The chapter on Coding is mainly focuss-ed in relation to the physical storage mediumfor coordinate indexing, particularly with thefeature cards. The methods of presentationof terms and display of relationships of thesau-ri. are discussed in the chapter on Formatsand Aids.
Ten case studies present a comparativeanalysis of different kind-s of thesauri and termlists developed, which use a mixture of techni-ques described earlier inthe book. Amongthese are the TEST (the Thesaurus of Engi-neering and Scientific Terms published jointlyby the Engineers Joint Council and the U. S.Department of Defence) and the Thesaurofacet1970 of English Electric Company publf shed in1967 and 1970 respectively. These two repre-sent the partly structured and fully structuredthesauri. The Thesaurofacet integrateB the"best features of a faceted classification andthesarus, and can be used independently as aclassificatory system and a thesaurus whileTEST, considered a 'Classic' uses a numberof clas sification aids.
A chapter on searching, describes thesearching techniques using Venn diagrams toshow relationships between concepts and achapter on evaluation summarises the litera-ture on evaluation of indexing systems includ-ing descriptions of some of the well knownexperiments.
In the final chapter, the author pointsout that while the proliferation of the8aur,i~,
term lists and faceted classification, may cul-uminate in the development of a standard anduniversally acceptable scheme, there willstill be strong arguments in favour of local andtailor m a de sc heme s,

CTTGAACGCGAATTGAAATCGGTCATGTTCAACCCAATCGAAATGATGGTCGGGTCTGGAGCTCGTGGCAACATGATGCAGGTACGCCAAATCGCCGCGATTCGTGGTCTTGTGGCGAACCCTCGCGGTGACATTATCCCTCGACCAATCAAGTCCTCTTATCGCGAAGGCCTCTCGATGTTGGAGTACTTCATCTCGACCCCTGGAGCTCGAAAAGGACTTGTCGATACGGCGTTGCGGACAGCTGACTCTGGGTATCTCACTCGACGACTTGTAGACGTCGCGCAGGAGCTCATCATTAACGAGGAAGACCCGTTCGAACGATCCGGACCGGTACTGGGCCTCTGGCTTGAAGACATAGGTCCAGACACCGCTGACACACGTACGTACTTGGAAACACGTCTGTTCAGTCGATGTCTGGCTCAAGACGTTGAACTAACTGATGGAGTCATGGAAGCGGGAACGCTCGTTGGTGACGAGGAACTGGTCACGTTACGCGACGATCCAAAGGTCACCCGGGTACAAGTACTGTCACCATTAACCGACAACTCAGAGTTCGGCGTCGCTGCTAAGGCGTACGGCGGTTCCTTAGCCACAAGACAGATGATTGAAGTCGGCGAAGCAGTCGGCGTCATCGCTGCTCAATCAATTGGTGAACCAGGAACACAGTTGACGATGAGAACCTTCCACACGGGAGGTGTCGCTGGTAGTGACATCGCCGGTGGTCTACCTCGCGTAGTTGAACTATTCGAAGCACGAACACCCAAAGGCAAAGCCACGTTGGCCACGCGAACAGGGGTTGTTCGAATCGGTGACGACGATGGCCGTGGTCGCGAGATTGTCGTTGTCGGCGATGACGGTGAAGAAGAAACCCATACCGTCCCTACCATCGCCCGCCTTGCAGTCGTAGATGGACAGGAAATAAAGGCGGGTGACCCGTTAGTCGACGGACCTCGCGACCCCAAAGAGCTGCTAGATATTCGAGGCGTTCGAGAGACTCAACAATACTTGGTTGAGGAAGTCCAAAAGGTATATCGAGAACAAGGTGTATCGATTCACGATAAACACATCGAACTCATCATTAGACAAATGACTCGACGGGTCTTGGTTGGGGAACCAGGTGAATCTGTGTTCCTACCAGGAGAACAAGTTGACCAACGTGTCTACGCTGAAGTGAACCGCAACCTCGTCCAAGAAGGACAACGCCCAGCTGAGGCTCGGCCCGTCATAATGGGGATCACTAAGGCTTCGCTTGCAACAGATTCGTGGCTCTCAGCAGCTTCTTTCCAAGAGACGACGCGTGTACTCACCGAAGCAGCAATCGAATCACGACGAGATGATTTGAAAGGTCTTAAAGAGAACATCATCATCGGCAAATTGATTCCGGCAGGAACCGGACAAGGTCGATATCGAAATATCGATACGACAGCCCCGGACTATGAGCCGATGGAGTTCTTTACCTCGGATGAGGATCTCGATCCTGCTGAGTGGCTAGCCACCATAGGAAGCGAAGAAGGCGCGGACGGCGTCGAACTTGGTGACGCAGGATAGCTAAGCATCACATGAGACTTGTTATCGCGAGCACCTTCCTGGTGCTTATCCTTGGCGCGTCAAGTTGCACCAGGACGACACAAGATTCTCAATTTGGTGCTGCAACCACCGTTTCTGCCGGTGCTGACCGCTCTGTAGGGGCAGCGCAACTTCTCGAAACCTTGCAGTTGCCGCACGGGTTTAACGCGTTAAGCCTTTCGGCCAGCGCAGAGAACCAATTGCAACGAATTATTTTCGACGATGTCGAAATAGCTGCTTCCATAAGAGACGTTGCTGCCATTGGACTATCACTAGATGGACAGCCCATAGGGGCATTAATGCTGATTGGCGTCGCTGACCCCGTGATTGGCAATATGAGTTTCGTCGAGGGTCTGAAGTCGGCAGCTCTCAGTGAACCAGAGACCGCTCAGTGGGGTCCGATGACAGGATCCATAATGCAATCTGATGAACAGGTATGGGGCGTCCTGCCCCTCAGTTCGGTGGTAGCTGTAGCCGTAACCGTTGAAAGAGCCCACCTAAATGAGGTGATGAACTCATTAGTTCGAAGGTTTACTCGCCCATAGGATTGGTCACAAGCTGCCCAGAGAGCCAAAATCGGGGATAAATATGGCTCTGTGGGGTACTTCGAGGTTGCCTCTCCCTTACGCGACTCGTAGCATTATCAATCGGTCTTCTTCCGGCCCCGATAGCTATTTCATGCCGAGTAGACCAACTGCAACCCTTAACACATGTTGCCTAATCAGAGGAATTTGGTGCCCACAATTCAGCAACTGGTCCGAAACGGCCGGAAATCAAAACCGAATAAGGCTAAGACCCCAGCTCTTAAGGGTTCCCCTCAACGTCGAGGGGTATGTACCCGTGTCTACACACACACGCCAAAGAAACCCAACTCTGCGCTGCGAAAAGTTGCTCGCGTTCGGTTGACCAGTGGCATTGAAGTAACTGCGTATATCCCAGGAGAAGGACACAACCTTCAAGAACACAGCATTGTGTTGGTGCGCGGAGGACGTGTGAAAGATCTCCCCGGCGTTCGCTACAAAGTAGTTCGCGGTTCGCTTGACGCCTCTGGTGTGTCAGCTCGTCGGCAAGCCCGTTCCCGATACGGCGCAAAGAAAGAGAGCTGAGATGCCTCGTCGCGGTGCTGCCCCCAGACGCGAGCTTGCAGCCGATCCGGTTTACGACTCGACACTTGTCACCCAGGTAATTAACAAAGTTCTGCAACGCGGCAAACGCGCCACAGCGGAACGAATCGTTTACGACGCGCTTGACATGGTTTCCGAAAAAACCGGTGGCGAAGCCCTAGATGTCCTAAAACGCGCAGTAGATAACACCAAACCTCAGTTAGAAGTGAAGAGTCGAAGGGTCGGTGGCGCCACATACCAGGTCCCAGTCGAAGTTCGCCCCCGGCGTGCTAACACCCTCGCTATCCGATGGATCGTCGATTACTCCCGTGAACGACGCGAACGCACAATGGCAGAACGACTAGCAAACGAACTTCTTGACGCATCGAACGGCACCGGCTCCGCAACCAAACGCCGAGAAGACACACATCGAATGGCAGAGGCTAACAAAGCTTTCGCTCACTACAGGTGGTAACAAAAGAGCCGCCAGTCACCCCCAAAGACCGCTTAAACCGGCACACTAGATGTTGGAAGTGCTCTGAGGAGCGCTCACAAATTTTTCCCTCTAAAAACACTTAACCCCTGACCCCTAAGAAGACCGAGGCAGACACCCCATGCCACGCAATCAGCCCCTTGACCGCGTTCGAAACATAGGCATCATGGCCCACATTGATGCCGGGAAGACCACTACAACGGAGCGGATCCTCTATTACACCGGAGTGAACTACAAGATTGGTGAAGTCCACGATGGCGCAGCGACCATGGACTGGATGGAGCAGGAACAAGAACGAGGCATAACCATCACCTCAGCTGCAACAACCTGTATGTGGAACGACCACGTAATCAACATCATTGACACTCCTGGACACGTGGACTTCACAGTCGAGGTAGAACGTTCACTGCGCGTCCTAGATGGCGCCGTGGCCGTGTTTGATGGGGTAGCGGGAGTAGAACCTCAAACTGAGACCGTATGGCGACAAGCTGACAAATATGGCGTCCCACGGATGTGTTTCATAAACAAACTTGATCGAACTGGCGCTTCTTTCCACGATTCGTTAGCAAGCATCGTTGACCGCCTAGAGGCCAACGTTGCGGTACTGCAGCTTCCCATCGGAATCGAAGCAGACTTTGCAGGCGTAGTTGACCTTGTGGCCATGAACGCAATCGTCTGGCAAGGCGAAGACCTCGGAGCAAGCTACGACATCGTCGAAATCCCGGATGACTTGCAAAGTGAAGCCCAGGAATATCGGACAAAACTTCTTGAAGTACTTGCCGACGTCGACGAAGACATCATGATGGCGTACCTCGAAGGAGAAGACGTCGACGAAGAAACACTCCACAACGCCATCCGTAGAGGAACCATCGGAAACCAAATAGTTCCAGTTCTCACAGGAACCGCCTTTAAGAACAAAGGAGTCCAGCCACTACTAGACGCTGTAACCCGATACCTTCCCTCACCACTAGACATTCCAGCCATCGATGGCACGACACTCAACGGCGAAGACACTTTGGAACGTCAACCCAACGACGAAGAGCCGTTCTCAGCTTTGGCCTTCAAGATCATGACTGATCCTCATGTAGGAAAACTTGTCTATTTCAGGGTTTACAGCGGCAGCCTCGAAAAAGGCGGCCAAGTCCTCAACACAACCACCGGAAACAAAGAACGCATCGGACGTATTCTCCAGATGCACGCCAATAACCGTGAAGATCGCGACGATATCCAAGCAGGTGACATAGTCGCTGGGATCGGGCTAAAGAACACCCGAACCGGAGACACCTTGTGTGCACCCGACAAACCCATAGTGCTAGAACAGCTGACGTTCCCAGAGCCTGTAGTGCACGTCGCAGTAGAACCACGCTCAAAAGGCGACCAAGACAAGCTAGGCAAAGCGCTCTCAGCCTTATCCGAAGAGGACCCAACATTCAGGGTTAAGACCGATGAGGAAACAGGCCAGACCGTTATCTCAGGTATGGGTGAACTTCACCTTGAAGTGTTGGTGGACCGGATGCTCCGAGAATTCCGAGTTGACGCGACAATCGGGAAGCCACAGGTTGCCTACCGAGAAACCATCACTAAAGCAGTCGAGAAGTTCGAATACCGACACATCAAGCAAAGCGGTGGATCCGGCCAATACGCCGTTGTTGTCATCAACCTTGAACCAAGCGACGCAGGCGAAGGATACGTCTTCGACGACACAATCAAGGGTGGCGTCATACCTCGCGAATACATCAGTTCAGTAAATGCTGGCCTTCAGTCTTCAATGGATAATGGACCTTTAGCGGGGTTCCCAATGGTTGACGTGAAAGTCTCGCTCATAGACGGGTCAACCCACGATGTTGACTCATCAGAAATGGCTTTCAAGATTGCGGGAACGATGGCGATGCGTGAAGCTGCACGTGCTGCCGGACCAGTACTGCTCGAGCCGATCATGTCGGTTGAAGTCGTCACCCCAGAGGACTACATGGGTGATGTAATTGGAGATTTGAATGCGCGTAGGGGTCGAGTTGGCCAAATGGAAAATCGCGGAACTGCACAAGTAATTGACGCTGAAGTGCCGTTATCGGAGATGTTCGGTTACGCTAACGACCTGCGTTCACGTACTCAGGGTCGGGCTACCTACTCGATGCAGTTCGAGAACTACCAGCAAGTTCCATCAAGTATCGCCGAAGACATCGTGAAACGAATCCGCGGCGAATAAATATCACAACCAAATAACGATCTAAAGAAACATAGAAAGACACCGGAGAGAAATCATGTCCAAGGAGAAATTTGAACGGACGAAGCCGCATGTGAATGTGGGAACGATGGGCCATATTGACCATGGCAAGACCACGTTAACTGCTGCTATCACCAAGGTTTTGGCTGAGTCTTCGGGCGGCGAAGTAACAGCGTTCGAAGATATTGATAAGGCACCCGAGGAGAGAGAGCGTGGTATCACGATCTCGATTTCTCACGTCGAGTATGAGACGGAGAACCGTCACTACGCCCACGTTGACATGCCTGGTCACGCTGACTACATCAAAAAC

An appendix give s brief sections outliningvarious physical aspects of the principle ofCoordinate indexing as found in printed index-es and in the use of certain types of equipment.
A good bibliography of nearly 450 refer-ences on coordinate indexing and thesaurus en-hances the value of the book.
Cataloging far library technical assistants, byJay E. Daily and Mildred S. Myers, withthe assistance of George M. Sinhankas ,2nd ed; WashinKton, Gryphon House, 1973.viii, 96p. ISBN 876590296 ft 4 [Reviewed by.B. Guha]
This slim publication is a textLookwith a difference. It is meant for any personwho wishes to have a general introduction tothe cataloguing of books in libraries. Theauthors have very frankly stated that, "astudent should not attempt to learn librarycataloguing from these chapters at the levelwhich would be described as competency. IIOn the other hand the text provides sufficientdetails lito equip any graduate of a high schoolprogram in liberal arts for the task of descrip-tive cataloging. II
The text is divided into ten chaptersdevoted to topics like Bibliographic descrip-tion, Descriptive Cataloging (AACR), Maine.ntry, Centralized proce s s ing , Card reproduc-t~on ~ethods, End prC'cess and filing, Classi-f ic at i.on and subject headings, etc. Throughoutthe text the emphasis is on the practical as-pec.ts, as the authors believe, "Cataloging isan mtensely practical discipline." Within thelimited objectives set by the authors them-selves, each chapter is an